"Rare are the ones who really know what they are doing, the [9/11 mastermind] Mohamed Attas and Mohamed Sidique Khans," the ringleader of the London bombers, the U.S. intelligence official said. "It's much more common to see the bumblers like Richard Reid."
Shahzad may have lacked expertise, but that does not mean he wasn't dangerous, authorities say. Although investigators have not identified any U.S.-based accomplices in the Time Square plot, they are hunting for possible like-minded associates who could pose a threat. Previous cases show that radicalization usually happens in a group setting.
"We want to make sure he wasn't part of a cluster," the intelligence official said. "Are there still three or four of his buddies out there? Remember that the Madrid attacks were done by people who had been on the margins of a cell that was broken up in 2001."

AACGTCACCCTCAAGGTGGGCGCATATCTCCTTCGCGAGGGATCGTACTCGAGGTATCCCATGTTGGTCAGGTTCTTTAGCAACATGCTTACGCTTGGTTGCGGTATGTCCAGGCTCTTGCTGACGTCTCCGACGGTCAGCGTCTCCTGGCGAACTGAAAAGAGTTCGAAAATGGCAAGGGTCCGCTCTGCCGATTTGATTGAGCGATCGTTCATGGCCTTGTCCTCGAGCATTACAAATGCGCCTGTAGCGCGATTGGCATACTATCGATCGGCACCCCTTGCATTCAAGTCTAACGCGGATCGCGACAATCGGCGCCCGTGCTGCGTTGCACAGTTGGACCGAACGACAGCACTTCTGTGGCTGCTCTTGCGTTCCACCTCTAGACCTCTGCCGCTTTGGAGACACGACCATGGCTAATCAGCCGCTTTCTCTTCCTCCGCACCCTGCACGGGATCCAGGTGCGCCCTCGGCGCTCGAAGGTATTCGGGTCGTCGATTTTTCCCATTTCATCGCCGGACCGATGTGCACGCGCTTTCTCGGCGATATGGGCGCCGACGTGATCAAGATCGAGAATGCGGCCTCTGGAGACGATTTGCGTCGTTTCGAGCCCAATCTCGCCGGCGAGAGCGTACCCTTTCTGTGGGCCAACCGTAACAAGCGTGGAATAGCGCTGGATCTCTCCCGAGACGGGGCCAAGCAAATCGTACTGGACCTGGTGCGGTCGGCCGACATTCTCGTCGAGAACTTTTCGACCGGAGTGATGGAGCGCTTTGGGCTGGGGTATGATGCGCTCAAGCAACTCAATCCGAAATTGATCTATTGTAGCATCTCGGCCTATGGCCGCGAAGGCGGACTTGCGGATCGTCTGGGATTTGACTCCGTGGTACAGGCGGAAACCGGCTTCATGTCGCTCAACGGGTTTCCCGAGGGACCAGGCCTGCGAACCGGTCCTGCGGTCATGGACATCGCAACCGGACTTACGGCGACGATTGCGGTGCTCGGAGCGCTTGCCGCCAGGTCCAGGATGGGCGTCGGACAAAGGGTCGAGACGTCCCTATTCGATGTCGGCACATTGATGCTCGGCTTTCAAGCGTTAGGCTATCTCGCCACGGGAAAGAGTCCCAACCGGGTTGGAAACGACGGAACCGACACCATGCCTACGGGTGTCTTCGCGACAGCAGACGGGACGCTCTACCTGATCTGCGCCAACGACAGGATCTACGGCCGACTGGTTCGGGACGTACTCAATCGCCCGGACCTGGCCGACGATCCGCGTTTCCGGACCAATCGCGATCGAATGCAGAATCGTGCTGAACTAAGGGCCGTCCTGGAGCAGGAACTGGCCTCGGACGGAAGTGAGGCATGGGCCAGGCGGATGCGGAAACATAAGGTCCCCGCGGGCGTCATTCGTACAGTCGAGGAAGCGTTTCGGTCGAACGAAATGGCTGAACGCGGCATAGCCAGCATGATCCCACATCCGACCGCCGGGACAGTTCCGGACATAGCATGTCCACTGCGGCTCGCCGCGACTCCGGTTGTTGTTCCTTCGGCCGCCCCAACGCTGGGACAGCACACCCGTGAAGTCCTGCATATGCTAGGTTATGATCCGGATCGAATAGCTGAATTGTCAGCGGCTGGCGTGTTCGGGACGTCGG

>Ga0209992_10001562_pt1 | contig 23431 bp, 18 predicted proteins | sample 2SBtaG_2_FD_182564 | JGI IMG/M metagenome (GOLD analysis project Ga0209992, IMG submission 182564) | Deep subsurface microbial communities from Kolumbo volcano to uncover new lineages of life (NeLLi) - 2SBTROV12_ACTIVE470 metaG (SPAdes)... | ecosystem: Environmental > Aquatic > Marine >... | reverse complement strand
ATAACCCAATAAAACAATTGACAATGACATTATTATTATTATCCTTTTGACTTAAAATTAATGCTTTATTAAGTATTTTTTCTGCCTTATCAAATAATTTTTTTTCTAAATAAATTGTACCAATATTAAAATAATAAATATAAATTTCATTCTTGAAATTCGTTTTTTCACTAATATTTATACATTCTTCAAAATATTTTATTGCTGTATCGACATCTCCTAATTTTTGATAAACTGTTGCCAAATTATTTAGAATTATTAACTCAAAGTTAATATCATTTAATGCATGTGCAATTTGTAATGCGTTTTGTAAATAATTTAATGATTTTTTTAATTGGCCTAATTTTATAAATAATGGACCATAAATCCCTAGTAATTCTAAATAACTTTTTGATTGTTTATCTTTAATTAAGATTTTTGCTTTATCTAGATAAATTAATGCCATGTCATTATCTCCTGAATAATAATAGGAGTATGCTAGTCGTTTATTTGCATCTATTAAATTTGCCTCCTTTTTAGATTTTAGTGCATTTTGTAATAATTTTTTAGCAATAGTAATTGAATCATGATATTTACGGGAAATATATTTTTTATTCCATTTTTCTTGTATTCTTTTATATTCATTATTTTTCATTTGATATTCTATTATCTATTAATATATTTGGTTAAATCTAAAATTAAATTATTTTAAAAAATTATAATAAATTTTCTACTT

Unlike many terror suspects in the West, Shahzad does not appear to have come to the attention of anti-terror agencies before the attempted attack. His profile embodies the fears of investigators and the hopes of terrorists, according to Faddis, the former CIA counterterror chief.
"That's what they want: a U.S. citizen with a life and family here," he said. "A 'clean-skin,' someone who isn't known as an extremist. These guys are valuable and they are actively sought out."